Tuesday, January 09, 2007
because i didn't have enough 'fun' when i was sick in December and had to go to hospital, i now have the mother of all colds. i have a croupy cough with miserable congestion and voice loss. my throat feels about how i imagine tenderized meat would, if it happened to still be alive and able to report back on the experience.
i finally had to cave and pick up the Quils, since i haven't slept in two days and the cough drops are only kind of helpful. (i have been avoiding this since they ironically give me a headache.) how crappy i feel was driven home to me when the checkout clerk said, and i quote,
"I hate to say this to a woman, but you look like you feel terrible. Do you need us to get you a ride home?"
wish me luck finding my voice to conclude negotiations with UTK this afternoon...
at 3:26 PM
Saturday, January 06, 2007
so, i decided to make Glenn a sweater for Christmas, but all the patterns i could find were either too fluffy, too ugly, or unuseful as an actual warming device. after reviewing a large number of patterns in books and online, i ended up synthesizing a pattern of my own. the Patons yarn i used totally rocks for this and wasn't the tiniest bit itchy.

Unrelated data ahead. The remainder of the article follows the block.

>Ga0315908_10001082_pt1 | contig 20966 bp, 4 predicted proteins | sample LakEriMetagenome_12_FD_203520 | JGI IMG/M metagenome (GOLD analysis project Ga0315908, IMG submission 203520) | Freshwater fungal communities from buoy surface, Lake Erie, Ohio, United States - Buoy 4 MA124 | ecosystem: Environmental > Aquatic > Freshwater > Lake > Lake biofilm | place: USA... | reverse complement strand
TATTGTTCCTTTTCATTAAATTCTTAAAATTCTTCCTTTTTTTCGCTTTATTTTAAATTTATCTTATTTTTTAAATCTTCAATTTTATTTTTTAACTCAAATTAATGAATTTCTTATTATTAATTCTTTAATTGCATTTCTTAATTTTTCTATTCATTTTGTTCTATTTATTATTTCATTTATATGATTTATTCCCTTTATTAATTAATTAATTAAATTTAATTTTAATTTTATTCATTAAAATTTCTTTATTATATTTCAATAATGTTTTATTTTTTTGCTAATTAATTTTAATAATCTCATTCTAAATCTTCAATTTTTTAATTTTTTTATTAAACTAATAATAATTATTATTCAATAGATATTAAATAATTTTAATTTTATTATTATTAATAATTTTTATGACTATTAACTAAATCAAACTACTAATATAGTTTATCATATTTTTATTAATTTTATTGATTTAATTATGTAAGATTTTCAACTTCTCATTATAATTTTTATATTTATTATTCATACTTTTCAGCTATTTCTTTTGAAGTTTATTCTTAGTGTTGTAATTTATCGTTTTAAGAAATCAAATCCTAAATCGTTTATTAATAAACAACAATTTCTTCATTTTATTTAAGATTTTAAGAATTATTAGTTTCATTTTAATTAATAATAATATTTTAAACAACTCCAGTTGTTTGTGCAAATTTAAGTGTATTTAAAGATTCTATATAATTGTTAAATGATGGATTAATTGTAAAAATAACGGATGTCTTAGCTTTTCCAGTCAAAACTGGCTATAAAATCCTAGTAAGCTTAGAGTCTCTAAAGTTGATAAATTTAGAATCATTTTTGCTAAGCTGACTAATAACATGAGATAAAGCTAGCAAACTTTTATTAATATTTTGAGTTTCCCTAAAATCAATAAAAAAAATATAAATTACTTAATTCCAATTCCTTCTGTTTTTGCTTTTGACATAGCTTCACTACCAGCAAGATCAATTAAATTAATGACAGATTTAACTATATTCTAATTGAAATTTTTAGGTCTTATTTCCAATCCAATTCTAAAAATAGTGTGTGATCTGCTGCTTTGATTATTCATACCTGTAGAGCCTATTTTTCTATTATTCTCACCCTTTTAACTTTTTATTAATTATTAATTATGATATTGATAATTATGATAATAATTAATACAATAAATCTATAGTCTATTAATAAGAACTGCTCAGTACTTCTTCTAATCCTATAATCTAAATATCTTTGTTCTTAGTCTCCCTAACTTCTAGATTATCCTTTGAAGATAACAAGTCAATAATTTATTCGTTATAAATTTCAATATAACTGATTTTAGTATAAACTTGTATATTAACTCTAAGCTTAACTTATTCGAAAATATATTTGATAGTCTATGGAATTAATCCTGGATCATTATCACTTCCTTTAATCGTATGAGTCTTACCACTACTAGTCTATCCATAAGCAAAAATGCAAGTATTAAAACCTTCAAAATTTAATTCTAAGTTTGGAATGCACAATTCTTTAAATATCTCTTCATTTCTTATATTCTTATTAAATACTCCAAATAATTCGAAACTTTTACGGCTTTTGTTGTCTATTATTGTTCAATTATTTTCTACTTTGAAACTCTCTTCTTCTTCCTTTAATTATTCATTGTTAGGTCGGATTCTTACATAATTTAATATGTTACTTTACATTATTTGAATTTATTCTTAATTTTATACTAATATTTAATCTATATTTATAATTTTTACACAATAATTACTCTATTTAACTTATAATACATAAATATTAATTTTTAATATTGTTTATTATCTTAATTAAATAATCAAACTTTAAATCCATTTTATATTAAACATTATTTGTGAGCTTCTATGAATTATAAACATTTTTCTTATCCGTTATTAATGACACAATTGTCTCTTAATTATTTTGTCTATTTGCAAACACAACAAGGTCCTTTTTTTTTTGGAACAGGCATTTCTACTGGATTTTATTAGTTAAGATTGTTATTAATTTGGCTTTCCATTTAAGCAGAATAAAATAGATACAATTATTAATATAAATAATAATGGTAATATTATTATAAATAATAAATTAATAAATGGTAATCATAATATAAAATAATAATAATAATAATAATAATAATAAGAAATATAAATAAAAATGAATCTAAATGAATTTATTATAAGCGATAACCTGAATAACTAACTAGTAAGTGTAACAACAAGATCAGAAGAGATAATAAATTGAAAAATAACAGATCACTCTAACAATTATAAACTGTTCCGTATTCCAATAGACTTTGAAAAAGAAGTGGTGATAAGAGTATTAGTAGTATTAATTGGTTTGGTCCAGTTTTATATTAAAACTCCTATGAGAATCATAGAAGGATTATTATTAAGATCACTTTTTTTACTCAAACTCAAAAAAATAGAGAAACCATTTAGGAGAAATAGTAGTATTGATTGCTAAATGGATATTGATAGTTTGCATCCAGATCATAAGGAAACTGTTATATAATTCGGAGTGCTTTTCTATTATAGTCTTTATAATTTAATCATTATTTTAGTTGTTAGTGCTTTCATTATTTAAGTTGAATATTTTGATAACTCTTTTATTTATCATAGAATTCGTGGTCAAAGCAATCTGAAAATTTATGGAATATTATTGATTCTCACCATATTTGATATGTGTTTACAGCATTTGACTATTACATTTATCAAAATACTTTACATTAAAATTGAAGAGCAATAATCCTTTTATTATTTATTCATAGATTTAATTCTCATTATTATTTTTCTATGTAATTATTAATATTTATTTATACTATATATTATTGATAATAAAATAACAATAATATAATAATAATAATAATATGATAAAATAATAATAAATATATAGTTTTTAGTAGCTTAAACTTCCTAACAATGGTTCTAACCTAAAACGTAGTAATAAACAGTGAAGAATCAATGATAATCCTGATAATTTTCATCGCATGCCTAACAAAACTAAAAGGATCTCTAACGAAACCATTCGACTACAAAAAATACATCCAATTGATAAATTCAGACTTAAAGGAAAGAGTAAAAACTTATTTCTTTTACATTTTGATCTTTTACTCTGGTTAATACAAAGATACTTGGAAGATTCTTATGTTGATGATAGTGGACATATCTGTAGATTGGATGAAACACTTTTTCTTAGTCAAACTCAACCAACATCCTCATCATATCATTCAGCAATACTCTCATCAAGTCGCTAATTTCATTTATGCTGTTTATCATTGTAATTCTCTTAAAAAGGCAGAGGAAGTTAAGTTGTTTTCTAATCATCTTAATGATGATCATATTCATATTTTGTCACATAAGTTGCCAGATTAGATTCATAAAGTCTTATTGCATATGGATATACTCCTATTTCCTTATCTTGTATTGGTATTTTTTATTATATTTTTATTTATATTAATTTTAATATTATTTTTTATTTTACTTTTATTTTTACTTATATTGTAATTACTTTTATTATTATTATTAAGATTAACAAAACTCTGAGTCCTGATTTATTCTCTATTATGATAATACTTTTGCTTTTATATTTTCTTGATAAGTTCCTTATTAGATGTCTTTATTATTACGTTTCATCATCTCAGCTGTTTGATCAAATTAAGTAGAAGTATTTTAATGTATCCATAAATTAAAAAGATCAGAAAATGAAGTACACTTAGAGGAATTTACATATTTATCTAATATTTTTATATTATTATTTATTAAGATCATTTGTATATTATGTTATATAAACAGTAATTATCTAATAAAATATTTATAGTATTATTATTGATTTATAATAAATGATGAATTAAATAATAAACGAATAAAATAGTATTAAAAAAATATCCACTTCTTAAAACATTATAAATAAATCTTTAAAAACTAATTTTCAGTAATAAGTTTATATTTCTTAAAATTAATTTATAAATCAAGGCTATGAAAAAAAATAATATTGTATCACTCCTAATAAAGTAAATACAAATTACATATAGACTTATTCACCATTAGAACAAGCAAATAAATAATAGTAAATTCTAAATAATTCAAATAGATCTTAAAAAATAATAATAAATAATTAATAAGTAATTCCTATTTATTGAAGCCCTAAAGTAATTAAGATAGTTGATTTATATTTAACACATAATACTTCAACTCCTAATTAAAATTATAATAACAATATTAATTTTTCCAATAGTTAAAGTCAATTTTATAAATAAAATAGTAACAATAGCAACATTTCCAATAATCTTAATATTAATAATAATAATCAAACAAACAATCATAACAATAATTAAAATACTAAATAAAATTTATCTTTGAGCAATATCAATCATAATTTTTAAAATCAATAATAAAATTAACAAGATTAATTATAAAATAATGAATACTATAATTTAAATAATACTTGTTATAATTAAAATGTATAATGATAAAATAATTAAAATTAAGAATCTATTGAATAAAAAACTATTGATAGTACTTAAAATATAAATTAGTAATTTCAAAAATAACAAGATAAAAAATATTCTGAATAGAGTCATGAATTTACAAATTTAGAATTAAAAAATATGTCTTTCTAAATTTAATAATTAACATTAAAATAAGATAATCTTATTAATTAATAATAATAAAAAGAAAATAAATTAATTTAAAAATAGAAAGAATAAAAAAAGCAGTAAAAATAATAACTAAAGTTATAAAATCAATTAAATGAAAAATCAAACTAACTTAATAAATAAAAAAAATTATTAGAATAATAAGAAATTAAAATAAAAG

US Size 5 and 7 knitting needles (or size needed to match gauge)
Cable stitch holder
Worsted weight yarn, preferably natural fibers to limit risk of skin irritation: ~ 4 ounces for smaller dog, up to 8 ounces for larger dog. I recommend Paton’s Classic Merino Wool.
Gauge: 8 stitches by 14 rows = 2” x 2” on larger size needles.
NOTE: Before starting, you will need to record all the below measurements for your dog. Using a soft tape measure (not a ruler) applied loosely, take the below measurements and record where indicated. This will save time and stress later on.
Neck (about where the collar hits): ____
Size 1 2 3 4 5
Neck circumference 8” 10” 12” 14” 16”
Stitches to cast on 36-38 40-42 44-46 48-50 52-54